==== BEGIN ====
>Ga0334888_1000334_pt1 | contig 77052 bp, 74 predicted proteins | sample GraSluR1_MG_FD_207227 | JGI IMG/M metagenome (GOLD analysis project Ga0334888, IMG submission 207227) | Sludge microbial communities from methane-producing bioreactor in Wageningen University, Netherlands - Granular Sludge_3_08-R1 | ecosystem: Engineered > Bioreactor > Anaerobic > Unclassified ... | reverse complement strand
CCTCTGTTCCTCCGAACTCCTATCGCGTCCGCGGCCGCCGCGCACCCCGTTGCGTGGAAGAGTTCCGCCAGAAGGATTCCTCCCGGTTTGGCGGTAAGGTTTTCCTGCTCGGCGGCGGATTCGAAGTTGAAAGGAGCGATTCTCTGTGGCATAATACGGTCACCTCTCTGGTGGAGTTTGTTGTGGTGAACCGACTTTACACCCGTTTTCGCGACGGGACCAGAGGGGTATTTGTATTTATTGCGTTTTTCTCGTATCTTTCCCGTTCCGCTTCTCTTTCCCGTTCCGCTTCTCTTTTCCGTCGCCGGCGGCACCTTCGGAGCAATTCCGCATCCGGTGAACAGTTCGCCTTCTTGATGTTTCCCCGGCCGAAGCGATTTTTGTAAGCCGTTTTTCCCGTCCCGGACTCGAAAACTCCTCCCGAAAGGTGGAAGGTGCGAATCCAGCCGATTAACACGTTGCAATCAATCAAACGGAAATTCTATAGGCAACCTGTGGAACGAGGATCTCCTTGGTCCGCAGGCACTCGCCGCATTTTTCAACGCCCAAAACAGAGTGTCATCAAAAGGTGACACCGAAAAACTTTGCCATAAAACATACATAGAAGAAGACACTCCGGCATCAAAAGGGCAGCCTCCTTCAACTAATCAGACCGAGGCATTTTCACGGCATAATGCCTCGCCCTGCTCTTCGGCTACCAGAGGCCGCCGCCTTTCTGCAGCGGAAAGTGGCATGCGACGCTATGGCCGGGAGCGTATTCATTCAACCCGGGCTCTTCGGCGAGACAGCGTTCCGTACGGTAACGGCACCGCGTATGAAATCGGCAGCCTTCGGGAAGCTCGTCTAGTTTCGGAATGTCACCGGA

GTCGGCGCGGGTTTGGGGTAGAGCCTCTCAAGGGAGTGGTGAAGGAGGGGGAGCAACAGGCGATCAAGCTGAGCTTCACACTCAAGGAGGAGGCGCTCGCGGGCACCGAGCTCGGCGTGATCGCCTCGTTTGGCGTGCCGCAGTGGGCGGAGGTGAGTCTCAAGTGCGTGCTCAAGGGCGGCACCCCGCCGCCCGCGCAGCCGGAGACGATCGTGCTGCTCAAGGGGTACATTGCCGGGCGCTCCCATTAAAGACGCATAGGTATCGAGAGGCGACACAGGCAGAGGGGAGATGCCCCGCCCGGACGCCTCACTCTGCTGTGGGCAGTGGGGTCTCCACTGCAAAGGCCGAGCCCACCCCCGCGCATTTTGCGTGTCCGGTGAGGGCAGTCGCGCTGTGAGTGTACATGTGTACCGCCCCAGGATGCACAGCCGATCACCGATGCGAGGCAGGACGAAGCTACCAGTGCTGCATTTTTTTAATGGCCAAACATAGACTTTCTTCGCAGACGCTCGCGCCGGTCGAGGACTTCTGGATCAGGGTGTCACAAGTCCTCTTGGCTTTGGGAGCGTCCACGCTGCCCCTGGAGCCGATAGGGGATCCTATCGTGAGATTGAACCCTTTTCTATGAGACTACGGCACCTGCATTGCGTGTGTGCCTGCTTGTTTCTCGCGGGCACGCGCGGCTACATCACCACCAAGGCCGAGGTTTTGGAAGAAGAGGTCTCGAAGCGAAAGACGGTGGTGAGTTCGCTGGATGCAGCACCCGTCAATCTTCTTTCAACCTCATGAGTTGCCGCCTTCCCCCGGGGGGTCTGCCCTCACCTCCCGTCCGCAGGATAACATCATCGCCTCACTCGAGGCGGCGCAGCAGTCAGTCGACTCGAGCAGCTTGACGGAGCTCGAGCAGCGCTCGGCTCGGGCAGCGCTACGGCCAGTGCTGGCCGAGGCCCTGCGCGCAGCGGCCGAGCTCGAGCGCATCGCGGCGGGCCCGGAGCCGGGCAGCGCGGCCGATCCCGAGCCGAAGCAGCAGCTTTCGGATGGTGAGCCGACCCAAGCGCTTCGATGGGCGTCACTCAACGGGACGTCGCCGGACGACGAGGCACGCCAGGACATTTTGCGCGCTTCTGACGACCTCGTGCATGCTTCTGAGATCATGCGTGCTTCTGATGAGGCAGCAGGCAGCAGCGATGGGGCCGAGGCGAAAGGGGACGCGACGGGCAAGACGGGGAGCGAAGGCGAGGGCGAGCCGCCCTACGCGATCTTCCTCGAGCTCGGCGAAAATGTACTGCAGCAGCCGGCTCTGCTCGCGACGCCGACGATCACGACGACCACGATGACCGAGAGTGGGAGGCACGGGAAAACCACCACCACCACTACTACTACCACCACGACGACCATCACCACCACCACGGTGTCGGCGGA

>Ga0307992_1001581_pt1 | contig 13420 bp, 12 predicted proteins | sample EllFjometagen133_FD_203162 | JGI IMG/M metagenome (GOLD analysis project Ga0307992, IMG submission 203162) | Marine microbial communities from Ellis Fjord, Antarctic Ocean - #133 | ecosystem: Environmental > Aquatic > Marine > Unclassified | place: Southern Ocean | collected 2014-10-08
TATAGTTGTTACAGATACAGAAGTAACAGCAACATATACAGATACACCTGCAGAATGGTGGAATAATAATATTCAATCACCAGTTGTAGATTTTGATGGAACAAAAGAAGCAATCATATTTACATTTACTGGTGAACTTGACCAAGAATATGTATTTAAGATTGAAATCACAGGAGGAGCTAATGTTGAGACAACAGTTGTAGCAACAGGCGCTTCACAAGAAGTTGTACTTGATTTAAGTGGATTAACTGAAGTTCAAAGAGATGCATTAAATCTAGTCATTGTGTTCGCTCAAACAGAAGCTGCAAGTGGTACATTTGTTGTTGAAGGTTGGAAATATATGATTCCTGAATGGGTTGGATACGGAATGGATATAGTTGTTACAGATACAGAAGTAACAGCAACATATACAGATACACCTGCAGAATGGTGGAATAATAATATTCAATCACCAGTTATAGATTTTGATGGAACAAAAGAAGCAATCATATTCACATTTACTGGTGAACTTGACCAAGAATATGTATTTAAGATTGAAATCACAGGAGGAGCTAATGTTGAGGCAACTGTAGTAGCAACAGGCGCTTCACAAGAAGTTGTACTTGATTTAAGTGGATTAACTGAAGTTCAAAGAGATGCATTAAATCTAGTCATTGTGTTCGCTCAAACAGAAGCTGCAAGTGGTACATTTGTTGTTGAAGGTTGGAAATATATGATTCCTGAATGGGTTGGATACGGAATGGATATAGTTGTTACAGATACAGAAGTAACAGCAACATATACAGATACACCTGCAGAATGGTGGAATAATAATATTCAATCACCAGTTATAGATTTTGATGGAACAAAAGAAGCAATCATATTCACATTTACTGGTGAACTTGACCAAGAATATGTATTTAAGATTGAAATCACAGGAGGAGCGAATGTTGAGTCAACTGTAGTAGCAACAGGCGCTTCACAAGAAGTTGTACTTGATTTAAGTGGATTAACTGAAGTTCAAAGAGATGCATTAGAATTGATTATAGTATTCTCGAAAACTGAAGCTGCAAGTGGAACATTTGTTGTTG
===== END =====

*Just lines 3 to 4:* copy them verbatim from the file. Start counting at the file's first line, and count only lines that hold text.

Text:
GTCGGCGCGGGTTTGGGGTAGAGCCTCTCAAGGGAGTGGTGAAGGAGGGGGAGCAACAGGCGATCAAGCTGAGCTTCACACTCAAGGAGGAGGCGCTCGCGGGCACCGAGCTCGGCGTGATCGCCTCGTTTGGCGTGCCGCAGTGGGCGGAGGTGAGTCTCAAGTGCGTGCTCAAGGGCGGCACCCCGCCGCCCGCGCAGCCGGAGACGATCGTGCTGCTCAAGGGGTACATTGCCGGGCGCTCCCATTAAAGACGCATAGGTATCGAGAGGCGACACAGGCAGAGGGGAGATGCCCCGCCCGGACGCCTCACTCTGCTGTGGGCAGTGGGGTCTCCACTGCAAAGGCCGAGCCCACCCCCGCGCATTTTGCGTGTCCGGTGAGGGCAGTCGCGCTGTGAGTGTACATGTGTACCGCCCCAGGATGCACAGCCGATCACCGATGCGAGGCAGGACGAAGCTACCAGTGCTGCATTTTTTTAATGGCCAAACATAGACTTTCTTCGCAGACGCTCGCGCCGGTCGAGGACTTCTGGATCAGGGTGTCACAAGTCCTCTTGGCTTTGGGAGCGTCCACGCTGCCCCTGGAGCCGATAGGGGATCCTATCGTGAGATTGAACCCTTTTCTATGAGACTACGGCACCTGCATTGCGTGTGTGCCTGCTTGTTTCTCGCGGGCACGCGCGGCTACATCACCACCAAGGCCGAGGTTTTGGAAGAAGAGGTCTCGAAGCGAAAGACGGTGGTGAGTTCGCTGGATGCAGCACCCGTCAATCTTCTTTCAACCTCATGAGTTGCCGCCTTCCCCCGGGGGGTCTGCCCTCACCTCCCGTCCGCAGGATAACATCATCGCCTCACTCGAGGCGGCGCAGCAGTCAGTCGACTCGAGCAGCTTGACGGAGCTCGAGCAGCGCTCGGCTCGGGCAGCGCTACGGCCAGTGCTGGCCGAGGCCCTGCGCGCAGCGGCCGAGCTCGAGCGCATCGCGGCGGGCCCGGAGCCGGGCAGCGCGGCCGATCCCGAGCCGAAGCAGCAGCTTTCGGATGGTGAGCCGACCCAAGCGCTTCGATGGGCGTCACTCAACGGGACGTCGCCGGACGACGAGGCACGCCAGGACATTTTGCGCGCTTCTGACGACCTCGTGCATGCTTCTGAGATCATGCGTGCTTCTGATGAGGCAGCAGGCAGCAGCGATGGGGCCGAGGCGAAAGGGGACGCGACGGGCAAGACGGGGAGCGAAGGCGAGGGCGAGCCGCCCTACGCGATCTTCCTCGAGCTCGGCGAAAATGTACTGCAGCAGCCGGCTCTGCTCGCGACGCCGACGATCACGACGACCACGATGACCGAGAGTGGGAGGCACGGGAAAACCACCACCACCACTACTACTACCACCACGACGACCATCACCACCACCACGGTGTCGGCGGA

>Ga0307992_1001581_pt1 | contig 13420 bp, 12 predicted proteins | sample EllFjometagen133_FD_203162 | JGI IMG/M metagenome (GOLD analysis project Ga0307992, IMG submission 203162) | Marine microbial communities from Ellis Fjord, Antarctic Ocean - #133 | ecosystem: Environmental > Aquatic > Marine > Unclassified | place: Southern Ocean | collected 2014-10-08